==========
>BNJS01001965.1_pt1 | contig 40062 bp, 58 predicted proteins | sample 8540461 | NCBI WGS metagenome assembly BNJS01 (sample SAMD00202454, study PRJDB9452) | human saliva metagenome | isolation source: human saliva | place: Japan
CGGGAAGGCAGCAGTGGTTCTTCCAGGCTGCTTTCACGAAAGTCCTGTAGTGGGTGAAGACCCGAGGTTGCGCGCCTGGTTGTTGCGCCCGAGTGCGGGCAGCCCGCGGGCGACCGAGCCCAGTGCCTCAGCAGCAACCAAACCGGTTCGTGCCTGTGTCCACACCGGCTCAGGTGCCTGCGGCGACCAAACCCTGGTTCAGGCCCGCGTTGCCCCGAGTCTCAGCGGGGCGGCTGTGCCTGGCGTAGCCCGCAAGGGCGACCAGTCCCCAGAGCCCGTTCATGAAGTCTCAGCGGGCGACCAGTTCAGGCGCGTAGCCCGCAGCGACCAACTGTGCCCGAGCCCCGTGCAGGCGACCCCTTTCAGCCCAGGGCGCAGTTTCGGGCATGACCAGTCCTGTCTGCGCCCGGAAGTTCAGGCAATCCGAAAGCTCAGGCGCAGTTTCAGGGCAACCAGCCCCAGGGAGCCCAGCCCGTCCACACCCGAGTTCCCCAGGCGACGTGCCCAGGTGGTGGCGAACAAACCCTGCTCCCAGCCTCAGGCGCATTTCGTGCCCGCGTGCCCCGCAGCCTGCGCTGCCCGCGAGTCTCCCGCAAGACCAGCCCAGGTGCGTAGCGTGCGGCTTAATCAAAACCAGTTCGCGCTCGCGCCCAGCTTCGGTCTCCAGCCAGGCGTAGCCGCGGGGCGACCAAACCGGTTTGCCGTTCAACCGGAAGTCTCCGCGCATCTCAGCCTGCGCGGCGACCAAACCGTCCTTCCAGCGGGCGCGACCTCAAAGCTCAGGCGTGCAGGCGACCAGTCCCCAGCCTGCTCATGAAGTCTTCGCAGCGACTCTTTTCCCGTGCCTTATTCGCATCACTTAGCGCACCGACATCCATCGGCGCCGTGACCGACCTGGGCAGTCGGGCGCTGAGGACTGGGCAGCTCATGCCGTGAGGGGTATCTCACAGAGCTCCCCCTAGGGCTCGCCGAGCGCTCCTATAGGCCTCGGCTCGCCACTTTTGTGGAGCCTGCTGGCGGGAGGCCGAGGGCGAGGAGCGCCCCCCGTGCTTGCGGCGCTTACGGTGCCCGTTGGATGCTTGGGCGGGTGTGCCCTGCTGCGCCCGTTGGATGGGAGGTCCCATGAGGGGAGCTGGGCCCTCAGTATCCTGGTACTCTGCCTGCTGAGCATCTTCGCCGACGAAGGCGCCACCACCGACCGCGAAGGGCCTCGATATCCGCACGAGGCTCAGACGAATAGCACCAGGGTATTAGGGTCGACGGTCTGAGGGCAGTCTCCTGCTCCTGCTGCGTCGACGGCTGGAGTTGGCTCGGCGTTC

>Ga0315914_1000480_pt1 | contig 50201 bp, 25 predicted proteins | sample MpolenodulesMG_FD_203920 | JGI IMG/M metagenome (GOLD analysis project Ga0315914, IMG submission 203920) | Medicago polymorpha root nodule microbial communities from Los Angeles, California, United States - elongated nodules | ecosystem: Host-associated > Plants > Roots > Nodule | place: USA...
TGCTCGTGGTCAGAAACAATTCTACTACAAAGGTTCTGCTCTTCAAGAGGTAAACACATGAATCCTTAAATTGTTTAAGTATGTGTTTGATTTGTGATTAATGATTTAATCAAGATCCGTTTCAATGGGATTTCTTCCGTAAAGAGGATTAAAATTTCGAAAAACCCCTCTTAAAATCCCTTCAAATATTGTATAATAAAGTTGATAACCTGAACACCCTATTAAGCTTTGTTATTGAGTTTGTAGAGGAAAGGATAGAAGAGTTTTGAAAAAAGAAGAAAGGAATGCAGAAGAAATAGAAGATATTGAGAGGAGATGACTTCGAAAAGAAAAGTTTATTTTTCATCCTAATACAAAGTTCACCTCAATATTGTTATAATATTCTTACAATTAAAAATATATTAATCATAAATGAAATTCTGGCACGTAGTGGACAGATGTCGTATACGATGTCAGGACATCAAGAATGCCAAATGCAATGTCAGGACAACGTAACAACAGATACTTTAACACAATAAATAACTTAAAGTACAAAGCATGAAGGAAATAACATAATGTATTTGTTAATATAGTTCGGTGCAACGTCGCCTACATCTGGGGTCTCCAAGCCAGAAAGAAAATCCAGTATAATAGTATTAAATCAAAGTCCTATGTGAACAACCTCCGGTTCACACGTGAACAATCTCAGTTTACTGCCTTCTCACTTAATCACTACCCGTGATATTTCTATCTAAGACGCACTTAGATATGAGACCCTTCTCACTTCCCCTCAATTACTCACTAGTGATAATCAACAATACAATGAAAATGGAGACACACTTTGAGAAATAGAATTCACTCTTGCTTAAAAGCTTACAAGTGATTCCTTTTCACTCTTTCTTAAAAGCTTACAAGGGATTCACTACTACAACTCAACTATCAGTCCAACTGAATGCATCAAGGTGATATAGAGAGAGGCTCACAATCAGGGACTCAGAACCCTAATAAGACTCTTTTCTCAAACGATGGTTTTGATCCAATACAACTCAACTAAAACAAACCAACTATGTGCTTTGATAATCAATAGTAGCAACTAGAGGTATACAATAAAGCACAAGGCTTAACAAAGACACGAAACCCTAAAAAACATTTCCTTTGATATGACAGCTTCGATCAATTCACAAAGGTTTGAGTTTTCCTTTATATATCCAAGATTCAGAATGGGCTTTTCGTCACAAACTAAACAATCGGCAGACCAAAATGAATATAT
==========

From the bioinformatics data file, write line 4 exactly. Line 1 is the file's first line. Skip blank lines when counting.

TGCTCGTGGTCAGAAACAATTCTACTACAAAGGTTCTGCTCTTCAAGAGGTAAACACATGAATCCTTAAATTGTTTAAGTATGTGTTTGATTTGTGATTAATGATTTAATCAAGATCCGTTTCAATGGGATTTCTTCCGTAAAGAGGATTAAAATTTCGAAAAACCCCTCTTAAAATCCCTTCAAATATTGTATAATAAAGTTGATAACCTGAACACCCTATTAAGCTTTGTTATTGAGTTTGTAGAGGAAAGGATAGAAGAGTTTTGAAAAAAGAAGAAAGGAATGCAGAAGAAATAGAAGATATTGAGAGGAGATGACTTCGAAAAGAAAAGTTTATTTTTCATCCTAATACAAAGTTCACCTCAATATTGTTATAATATTCTTACAATTAAAAATATATTAATCATAAATGAAATTCTGGCACGTAGTGGACAGATGTCGTATACGATGTCAGGACATCAAGAATGCCAAATGCAATGTCAGGACAACGTAACAACAGATACTTTAACACAATAAATAACTTAAAGTACAAAGCATGAAGGAAATAACATAATGTATTTGTTAATATAGTTCGGTGCAACGTCGCCTACATCTGGGGTCTCCAAGCCAGAAAGAAAATCCAGTATAATAGTATTAAATCAAAGTCCTATGTGAACAACCTCCGGTTCACACGTGAACAATCTCAGTTTACTGCCTTCTCACTTAATCACTACCCGTGATATTTCTATCTAAGACGCACTTAGATATGAGACCCTTCTCACTTCCCCTCAATTACTCACTAGTGATAATCAACAATACAATGAAAATGGAGACACACTTTGAGAAATAGAATTCACTCTTGCTTAAAAGCTTACAAGTGATTCCTTTTCACTCTTTCTTAAAAGCTTACAAGGGATTCACTACTACAACTCAACTATCAGTCCAACTGAATGCATCAAGGTGATATAGAGAGAGGCTCACAATCAGGGACTCAGAACCCTAATAAGACTCTTTTCTCAAACGATGGTTTTGATCCAATACAACTCAACTAAAACAAACCAACTATGTGCTTTGATAATCAATAGTAGCAACTAGAGGTATACAATAAAGCACAAGGCTTAACAAAGACACGAAACCCTAAAAAACATTTCCTTTGATATGACAGCTTCGATCAATTCACAAAGGTTTGAGTTTTCCTTTATATATCCAAGATTCAGAATGGGCTTTTCGTCACAAACTAAACAATCGGCAGACCAAAATGAATATAT